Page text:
Step 2

    Perform a thorough visual inspection of all associated wiring and connectors. Look for damaged, shorted, burnt, or broken wiring and connectors. Replace wiring and/or connectors as required, and rescan the system to see if the code returns.

    NOTE: On some applications, the input voltage is supplied through a fused circuit. Be sure to check associated fuses during the initial inspection of the wiring.

    Step 3

    If the code persists, perform reference, continuity, and resistance tests on all associated wiring. Input voltage must be equal to battery voltage (12.6 to 13.8-volts), so be sure to check that the battery is fully charged. Be sure to disconnect the sensor from the PCM before starting continuity checks to prevent damage to the controller.

    Pay particular attention to the resistance of the sensor, which should be 8 Ohms, or very close to it. Compare the obtained resistance reading to the value stated in the manual, and replace the sensor if it deviates from the stated value. Remove the sensor from the exhaust system, and be sure to unplug the connector to get the most accurate resistance reading.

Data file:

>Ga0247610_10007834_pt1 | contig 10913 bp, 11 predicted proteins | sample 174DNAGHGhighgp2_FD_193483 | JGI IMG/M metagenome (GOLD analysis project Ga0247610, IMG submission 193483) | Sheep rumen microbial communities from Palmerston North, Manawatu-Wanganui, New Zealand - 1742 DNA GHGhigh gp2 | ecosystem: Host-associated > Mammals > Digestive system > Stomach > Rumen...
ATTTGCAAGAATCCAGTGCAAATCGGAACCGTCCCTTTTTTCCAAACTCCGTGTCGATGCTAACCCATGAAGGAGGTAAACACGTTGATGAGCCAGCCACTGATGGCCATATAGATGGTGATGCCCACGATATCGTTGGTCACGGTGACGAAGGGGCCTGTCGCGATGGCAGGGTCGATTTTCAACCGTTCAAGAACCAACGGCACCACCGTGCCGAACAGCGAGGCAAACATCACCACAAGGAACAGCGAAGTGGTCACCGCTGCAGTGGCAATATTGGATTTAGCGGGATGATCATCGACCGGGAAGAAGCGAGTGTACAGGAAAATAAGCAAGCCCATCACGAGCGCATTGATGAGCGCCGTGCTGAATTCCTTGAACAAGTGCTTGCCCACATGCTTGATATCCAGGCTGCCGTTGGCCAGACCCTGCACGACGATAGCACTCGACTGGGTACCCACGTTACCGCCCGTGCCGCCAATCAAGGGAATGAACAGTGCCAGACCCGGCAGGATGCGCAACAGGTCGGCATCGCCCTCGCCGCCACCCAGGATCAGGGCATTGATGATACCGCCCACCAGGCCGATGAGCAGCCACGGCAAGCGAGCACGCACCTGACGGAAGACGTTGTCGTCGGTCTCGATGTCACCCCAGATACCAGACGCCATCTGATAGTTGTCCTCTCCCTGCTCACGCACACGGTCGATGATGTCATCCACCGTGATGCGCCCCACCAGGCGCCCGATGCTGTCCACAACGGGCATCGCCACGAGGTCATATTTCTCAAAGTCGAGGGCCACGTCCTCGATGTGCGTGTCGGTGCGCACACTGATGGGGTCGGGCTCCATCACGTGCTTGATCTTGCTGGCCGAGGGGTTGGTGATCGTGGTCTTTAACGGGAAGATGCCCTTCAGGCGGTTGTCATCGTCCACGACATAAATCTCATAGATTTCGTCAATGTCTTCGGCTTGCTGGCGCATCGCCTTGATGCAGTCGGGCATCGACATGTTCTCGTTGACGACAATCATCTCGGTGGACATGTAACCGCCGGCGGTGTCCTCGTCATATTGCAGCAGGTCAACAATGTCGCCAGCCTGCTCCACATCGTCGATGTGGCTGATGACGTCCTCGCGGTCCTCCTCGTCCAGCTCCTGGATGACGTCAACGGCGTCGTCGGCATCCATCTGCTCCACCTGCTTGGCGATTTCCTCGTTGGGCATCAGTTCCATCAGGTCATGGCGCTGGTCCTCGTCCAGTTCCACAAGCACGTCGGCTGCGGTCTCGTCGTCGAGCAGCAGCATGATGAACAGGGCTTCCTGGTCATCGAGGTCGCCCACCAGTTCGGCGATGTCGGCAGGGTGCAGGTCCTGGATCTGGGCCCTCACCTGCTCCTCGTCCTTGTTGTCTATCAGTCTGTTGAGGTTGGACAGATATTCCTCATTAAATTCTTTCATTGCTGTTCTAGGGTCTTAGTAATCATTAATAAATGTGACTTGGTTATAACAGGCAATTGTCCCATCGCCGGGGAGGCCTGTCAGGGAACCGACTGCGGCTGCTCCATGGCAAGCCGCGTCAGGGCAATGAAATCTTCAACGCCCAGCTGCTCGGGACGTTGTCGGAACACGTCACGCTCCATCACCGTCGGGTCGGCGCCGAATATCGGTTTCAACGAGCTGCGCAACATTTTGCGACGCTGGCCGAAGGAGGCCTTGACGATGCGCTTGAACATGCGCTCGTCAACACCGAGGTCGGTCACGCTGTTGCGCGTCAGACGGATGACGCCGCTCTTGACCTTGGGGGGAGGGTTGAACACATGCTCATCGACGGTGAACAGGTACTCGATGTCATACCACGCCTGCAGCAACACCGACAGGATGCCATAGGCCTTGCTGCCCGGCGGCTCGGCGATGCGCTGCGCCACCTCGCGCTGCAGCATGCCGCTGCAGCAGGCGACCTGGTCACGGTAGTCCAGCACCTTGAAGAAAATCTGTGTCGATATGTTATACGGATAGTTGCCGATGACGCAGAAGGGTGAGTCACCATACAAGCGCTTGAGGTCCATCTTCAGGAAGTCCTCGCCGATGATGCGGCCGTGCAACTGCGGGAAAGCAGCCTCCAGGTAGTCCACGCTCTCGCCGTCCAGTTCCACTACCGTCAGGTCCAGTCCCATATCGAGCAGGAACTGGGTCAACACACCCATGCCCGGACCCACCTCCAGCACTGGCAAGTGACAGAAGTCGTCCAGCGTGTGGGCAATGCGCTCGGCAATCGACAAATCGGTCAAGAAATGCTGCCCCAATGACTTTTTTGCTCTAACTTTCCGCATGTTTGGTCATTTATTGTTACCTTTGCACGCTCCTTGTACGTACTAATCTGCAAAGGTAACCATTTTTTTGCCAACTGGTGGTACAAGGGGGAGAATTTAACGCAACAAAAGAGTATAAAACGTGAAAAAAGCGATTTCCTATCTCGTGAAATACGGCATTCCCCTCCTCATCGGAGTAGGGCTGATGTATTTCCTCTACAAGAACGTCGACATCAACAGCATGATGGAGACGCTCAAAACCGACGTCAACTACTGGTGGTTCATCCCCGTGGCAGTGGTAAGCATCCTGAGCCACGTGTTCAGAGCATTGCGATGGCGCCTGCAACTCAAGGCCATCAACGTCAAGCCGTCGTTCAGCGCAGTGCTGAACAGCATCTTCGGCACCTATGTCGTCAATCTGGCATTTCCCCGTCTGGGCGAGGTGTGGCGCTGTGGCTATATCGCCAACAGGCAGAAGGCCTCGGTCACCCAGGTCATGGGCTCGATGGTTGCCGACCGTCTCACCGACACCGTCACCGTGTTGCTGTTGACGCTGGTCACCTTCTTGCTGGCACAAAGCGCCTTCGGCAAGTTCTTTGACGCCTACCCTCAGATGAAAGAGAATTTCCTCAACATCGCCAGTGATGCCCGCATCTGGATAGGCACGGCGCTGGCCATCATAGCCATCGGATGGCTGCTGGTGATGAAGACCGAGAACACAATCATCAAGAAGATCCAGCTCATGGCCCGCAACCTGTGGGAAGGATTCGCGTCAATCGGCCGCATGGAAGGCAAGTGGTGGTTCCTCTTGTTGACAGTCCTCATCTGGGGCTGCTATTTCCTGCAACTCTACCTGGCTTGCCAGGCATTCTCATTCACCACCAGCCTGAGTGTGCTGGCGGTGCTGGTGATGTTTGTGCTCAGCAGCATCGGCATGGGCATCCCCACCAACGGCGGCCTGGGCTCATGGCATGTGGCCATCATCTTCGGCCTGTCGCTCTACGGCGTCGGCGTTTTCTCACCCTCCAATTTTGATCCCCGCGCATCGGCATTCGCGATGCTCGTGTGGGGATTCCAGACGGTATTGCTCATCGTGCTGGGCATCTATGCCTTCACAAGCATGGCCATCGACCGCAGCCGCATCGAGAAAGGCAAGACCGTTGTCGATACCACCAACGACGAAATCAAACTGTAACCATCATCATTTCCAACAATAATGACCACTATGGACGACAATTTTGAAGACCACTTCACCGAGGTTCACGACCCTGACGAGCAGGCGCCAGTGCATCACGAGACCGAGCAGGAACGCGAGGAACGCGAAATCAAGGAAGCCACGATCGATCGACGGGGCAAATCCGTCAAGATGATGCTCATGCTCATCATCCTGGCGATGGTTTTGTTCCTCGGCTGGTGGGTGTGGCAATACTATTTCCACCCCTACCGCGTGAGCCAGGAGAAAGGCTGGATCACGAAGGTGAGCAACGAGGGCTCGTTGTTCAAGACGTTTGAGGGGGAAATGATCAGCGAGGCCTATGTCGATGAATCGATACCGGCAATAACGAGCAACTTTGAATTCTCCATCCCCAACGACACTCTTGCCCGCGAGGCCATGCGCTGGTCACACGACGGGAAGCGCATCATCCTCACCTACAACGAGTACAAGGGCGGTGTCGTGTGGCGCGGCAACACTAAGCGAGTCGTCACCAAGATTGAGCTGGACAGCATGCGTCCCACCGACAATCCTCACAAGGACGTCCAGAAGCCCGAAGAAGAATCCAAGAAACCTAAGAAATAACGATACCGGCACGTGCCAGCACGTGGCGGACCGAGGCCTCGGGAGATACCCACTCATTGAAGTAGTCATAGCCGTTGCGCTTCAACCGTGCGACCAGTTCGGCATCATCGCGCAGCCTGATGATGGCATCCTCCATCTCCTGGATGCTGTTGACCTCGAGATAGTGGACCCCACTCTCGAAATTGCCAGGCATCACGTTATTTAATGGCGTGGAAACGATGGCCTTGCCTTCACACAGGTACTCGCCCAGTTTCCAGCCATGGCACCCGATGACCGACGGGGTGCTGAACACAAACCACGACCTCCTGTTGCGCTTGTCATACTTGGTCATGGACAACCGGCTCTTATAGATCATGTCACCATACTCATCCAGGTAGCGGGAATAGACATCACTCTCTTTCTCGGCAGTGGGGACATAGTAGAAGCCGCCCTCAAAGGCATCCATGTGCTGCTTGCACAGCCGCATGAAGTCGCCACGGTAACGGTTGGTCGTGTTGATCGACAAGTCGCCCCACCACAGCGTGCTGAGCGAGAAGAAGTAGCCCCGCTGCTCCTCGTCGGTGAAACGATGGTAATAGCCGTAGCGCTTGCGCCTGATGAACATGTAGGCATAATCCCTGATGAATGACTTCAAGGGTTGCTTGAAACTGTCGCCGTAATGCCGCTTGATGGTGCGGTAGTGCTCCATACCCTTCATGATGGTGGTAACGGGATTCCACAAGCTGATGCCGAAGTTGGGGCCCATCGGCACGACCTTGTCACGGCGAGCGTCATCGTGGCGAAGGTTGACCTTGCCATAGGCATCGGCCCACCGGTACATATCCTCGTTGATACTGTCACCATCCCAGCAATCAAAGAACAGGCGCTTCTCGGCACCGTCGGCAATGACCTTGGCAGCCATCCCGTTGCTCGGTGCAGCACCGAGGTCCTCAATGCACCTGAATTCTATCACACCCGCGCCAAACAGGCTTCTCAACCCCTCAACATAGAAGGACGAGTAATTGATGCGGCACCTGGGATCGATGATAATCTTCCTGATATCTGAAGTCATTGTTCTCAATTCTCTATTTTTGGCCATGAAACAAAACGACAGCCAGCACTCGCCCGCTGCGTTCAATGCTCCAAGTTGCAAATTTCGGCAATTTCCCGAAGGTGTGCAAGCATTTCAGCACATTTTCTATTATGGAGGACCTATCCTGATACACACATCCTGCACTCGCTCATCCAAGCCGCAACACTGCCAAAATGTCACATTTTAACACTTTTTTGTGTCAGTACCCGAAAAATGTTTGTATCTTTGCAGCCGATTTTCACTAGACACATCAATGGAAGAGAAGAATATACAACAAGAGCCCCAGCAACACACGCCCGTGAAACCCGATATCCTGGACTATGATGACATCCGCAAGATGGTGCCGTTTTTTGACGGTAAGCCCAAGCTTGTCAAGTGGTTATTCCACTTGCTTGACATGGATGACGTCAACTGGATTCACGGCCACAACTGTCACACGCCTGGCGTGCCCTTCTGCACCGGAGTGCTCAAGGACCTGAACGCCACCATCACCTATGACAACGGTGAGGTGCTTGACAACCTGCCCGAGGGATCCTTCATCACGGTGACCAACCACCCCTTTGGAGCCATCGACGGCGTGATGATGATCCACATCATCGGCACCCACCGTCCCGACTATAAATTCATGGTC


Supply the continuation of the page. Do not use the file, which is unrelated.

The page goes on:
NOTE: Be aware that on some applications, the input voltage is supplied by the PCM, and in these cases the input voltage will not be routed through a fuse. On some applications the ground is also supplied by the PCM in Key-On-Engine-Off mode, while on other applications the engine needs to run for a ground to be present. Consult the manual on this point.

    Step 4

    While the oxygen sensor is removed from the system, inspect the element for signs of discoloration, or the presence of deposits. Some aftermarket fuel and oil additives contain silicone-based compounds that can cause deposits to form on spark plugs and oxygen sensors. Note that oxygen sensors cannot be cleaned to remove deposits; the only reliable remedy is to replace the sensor, and not to use any sort of oil/fuel additives

    Step 5